"To meet our goals for child care and to keep our members fit to fight and win, we require similar authority for fitness centers and for child care for children through 12 years of age," Myers said. "We need to extend the authority, which ends this fiscal year, though fiscal ... 2012, and also increase the project threshold to $15 million."

Myers went on to tell the subcommittee about his office's Military OneSource program, which provides face-to-face, nonmedical counseling for military members and their families. It also offers financial assistance and health and wellness coaching.

In addition, the Military Community and Family Policy office is helping military spouses develop portable careers by offering career advancement accounts for credentialing and licensure, he said. To date, more than 34,000 spouses have established accounts through the initiative, which began in March. More than half of those who have started training are seeking careers in health professions, he said.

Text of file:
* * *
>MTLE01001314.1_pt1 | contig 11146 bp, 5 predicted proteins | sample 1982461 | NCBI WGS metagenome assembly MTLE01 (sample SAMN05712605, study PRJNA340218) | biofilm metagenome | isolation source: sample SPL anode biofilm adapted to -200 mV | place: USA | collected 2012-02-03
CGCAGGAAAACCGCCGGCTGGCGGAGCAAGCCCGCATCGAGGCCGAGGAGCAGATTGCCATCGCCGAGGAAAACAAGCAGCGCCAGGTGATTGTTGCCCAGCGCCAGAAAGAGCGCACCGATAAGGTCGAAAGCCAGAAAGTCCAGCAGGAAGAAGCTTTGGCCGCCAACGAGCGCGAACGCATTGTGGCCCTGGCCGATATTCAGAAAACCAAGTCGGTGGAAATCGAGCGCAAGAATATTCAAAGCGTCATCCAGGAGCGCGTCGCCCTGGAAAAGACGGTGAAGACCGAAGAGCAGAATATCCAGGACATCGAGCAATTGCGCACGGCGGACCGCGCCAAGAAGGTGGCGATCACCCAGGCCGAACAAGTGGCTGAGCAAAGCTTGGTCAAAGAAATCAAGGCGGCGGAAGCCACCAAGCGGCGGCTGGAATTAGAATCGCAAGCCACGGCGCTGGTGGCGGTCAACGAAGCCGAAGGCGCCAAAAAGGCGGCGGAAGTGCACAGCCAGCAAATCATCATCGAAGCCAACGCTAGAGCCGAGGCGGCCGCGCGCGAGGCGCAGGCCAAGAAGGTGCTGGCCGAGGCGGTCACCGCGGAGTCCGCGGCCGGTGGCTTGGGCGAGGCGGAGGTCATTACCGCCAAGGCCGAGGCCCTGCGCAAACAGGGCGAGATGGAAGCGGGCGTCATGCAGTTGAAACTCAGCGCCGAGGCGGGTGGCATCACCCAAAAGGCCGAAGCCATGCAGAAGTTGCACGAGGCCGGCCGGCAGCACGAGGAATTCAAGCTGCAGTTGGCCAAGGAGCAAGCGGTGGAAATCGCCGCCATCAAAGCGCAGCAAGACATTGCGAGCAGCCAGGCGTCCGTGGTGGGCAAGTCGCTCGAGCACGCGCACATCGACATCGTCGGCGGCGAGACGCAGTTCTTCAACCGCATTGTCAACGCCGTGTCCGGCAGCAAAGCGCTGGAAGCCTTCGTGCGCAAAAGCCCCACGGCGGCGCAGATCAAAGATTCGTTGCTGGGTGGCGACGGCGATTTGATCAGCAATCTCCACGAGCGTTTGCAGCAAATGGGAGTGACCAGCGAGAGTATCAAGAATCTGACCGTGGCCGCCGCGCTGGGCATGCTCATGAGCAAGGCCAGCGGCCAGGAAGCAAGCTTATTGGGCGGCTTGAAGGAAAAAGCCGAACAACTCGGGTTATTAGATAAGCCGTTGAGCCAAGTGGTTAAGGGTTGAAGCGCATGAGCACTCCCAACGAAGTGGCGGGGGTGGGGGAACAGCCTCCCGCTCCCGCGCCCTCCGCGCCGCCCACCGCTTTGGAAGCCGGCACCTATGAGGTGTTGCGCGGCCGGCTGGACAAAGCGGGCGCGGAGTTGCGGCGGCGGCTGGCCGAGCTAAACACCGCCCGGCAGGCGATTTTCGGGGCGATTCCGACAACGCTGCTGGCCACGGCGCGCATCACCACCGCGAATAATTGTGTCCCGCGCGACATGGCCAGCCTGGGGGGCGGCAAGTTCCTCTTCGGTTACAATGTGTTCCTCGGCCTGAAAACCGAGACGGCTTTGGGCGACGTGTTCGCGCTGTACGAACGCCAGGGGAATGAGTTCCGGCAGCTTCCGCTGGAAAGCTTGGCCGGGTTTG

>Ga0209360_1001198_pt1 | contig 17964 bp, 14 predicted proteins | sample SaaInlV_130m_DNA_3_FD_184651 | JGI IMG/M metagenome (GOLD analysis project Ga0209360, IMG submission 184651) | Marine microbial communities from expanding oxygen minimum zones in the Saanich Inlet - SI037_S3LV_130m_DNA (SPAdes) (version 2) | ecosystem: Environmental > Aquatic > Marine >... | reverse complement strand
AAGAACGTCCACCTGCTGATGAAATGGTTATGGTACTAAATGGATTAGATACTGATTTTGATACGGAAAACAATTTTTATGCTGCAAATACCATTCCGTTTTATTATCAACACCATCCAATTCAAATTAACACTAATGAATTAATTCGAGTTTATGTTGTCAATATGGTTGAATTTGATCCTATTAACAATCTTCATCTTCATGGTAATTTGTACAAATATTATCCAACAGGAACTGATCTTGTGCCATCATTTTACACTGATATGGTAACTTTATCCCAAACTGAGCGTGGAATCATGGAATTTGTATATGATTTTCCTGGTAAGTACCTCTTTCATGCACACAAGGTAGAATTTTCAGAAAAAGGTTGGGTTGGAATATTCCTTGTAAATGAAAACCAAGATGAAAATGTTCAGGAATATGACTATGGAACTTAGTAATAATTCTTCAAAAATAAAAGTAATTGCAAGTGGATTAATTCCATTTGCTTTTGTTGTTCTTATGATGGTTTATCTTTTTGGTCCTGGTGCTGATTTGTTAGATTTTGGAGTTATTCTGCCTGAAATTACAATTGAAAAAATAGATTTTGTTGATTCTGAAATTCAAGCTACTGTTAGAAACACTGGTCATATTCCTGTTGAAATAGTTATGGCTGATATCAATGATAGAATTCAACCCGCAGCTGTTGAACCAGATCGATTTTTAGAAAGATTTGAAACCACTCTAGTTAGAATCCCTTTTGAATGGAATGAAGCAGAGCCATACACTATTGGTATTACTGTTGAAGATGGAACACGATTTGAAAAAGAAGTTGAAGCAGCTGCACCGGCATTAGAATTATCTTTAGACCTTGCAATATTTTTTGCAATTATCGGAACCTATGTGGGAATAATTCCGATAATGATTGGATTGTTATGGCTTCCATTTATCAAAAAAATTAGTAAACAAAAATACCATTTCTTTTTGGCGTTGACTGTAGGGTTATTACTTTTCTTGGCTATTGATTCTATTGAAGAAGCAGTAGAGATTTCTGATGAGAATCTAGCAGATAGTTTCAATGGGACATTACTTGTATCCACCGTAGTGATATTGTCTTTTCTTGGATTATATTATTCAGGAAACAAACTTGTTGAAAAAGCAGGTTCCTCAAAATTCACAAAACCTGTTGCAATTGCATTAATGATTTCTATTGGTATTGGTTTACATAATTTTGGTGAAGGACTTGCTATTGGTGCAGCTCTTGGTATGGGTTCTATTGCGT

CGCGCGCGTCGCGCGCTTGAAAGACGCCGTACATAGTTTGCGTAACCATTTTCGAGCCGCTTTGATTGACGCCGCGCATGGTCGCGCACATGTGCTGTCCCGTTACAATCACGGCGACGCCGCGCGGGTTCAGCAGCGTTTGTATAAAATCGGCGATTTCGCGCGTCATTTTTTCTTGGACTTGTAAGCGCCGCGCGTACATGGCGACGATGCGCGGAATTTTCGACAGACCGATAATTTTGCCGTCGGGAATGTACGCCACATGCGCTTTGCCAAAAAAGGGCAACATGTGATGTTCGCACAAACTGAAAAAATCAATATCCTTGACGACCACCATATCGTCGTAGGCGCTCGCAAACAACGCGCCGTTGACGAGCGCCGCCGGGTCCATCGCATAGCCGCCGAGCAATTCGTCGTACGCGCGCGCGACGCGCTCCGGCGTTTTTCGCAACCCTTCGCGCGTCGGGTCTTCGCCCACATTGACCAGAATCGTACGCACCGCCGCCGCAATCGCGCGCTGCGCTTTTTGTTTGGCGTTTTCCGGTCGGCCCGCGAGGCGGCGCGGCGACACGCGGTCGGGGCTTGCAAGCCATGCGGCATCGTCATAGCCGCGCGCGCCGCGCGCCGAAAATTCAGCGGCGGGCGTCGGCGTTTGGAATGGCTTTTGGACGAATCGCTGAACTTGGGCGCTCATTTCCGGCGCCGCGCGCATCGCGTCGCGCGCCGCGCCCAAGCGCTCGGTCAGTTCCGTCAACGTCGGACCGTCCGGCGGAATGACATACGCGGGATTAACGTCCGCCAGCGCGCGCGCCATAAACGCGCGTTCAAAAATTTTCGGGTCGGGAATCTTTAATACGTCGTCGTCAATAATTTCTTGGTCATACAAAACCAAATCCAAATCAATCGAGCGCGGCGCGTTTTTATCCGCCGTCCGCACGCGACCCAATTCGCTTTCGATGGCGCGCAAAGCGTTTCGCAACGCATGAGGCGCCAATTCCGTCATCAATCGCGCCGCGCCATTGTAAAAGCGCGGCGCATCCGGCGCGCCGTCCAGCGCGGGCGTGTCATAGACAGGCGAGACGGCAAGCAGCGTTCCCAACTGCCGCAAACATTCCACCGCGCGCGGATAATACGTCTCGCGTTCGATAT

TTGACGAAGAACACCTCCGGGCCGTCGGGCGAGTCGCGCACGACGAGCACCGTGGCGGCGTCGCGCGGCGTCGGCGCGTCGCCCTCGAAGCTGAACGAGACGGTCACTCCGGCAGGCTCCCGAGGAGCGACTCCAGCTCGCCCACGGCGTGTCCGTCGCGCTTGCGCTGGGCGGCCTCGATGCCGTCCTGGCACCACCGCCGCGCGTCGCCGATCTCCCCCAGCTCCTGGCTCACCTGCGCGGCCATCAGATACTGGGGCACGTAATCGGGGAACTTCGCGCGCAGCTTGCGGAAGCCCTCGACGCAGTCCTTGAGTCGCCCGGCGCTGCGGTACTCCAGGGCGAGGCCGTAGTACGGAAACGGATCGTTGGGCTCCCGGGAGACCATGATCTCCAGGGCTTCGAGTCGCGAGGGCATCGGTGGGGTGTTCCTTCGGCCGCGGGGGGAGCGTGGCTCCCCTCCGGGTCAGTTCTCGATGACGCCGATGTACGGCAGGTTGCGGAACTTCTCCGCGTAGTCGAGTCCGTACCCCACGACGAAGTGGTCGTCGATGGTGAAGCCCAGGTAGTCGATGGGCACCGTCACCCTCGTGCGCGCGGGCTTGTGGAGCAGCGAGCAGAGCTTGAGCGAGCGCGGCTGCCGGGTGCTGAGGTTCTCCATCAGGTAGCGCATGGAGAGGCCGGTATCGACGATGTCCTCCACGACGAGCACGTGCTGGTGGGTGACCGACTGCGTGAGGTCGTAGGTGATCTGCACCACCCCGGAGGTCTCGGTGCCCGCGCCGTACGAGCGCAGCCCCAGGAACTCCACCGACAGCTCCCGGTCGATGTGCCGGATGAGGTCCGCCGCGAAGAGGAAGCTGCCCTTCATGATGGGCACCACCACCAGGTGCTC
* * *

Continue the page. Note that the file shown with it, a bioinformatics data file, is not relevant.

Myers went on to thank the Congress members for legislation to help military children with autism and asked for their support to expand this attention to all military families with special needs – those with a medical or educational need requiring specific and specialized services for an extended time.

"Military families with special needs encounter multiple challenges navigating the maze of health care, education, and community support services ... each time they move," he said.

Chief Master Sgt. of the Air Force James Roy told the subcommittee that officials have identified more than 14,000 Air Force families with special needs, and that SAir Force leaders are aware of the challenges military families with special needs face when moving.